We are working to improve sustainability in 9 key areas. The fourth of these is pesticides: careful pesticide use that optimises crop production while having the smallest possible impact on people and the environment.

Why this is a priority?

Pesticides (including insecticides and herbicides) are used in agriculture to control crop losses from pests. Australian cotton growers use pesticides within an integrated approach, where a range of management decisions and resources are called on to reduce pest, weed and disease outbreaks and reduce reliance on herbicides and…

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Authored by Janelle Montgomery, CottonInfo Regional Extension Officer. 

Dr Roger Coles from QUT was recently in the Moree district recording the calls of an important beneficial organism of cotton – the insectivorous (insect-eating) bat.

Insectivorous bats play an important role on cotton farms, controlling insect numbers (including a range of pest species like heliothis moths and beetles) by eating 50 to 70 per cent of their body weight in insects each night…

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We are working to improve sustainability in 9 key areas. The third of these is biodiversity: Improving the condition of biodiversity across the cotton landscape to benefit cotton farms and the environment.

Why this is a priority?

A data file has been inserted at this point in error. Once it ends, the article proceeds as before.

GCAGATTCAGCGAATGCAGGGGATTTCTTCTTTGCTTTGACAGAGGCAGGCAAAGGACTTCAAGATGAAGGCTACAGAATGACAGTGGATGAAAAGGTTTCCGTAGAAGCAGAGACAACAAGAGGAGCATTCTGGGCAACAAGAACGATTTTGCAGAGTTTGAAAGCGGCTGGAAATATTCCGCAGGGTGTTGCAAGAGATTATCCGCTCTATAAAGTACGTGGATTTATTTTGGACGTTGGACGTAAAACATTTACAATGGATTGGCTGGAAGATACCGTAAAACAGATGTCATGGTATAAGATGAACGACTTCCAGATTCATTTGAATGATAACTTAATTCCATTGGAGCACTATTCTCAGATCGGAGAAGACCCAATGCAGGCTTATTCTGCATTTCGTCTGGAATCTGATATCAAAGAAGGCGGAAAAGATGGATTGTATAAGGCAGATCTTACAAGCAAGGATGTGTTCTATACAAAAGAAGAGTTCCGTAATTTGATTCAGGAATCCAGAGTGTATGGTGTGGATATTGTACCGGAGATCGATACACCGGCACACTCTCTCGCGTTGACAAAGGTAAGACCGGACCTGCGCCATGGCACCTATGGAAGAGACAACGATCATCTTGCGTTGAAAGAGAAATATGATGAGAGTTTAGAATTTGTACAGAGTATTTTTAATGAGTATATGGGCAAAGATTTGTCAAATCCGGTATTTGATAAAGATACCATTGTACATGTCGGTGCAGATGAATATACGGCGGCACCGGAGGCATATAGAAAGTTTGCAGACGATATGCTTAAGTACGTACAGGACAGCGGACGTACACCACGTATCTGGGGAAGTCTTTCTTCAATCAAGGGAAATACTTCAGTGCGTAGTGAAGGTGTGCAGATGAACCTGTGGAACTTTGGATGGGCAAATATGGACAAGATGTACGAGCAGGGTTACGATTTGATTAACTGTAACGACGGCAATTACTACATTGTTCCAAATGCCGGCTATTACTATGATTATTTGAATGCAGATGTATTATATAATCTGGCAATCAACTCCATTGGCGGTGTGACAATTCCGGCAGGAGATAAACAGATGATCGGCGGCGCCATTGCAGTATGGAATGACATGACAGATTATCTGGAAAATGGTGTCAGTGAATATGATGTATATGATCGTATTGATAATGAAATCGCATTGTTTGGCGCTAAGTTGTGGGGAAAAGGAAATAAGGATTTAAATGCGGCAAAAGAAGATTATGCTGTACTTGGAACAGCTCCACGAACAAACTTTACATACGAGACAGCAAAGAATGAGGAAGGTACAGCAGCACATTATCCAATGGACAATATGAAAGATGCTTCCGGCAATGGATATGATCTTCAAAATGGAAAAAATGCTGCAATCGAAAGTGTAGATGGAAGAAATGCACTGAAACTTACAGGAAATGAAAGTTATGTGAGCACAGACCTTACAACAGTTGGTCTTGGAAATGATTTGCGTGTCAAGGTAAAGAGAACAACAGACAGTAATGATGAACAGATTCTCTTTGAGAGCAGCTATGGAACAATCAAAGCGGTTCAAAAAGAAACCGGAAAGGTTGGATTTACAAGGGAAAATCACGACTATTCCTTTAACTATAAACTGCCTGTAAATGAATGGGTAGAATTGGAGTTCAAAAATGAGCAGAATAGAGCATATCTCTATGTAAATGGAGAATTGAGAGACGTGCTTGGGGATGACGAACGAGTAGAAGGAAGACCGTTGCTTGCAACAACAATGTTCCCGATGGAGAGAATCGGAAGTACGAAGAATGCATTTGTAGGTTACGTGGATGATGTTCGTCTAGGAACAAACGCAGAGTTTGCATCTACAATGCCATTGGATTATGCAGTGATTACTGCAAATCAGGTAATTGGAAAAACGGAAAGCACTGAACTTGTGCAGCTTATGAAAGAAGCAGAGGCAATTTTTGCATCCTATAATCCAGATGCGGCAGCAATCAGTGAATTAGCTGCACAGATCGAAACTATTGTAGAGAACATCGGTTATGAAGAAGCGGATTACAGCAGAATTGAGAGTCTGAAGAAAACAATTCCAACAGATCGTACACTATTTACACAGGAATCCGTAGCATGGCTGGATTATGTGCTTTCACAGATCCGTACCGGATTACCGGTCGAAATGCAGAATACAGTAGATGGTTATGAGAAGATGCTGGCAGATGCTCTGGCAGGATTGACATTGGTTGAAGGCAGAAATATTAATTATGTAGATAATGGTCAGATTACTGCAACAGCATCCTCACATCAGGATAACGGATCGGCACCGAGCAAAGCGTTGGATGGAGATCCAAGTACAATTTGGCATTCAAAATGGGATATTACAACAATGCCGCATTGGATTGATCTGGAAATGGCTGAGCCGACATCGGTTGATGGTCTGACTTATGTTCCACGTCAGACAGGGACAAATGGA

Along with soil and water, biodiversity – the variety of life forms found in an environment including animals, plants, bacteria, fungi and micro-organisms – makes up the natural capital that cotton farms rely on to exist.

For cotton growers, biodiversity provides services including natural pest control and pollination, erosion…

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We are working to improve sustainability in 9 key areas. The second of these is reducing net emissions from greenhouse gases: less emissions, more sequestration.

Why this is a priority?

Like many other agriculture sectors, cotton is both impacted by climate change and can help reduce its effects.

The production of cotton creates greenhouse gases, which are creating extra heat in the global climate system. Cotton farms also store atmospheric carbon dioxide as carbon in soil and vegetation.

While cotton is a relatively small contributor – about 0.2 per cent of…

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We are working to improve sustainability in 9 key areas. The first of these is water: maximising the use of our most precious natural resource by continuously improving efficiency.

Why this is a priority?

While growing more cotton with every drop of available water has been an industry focus for decades – producing a bale of irrigated cotton took 48% less water in 2019 compared to 1992 – there are two very important reasons to continue to improve.

For customers and other stakeholders around the world, the use of water in agriculture is increasingly important. For…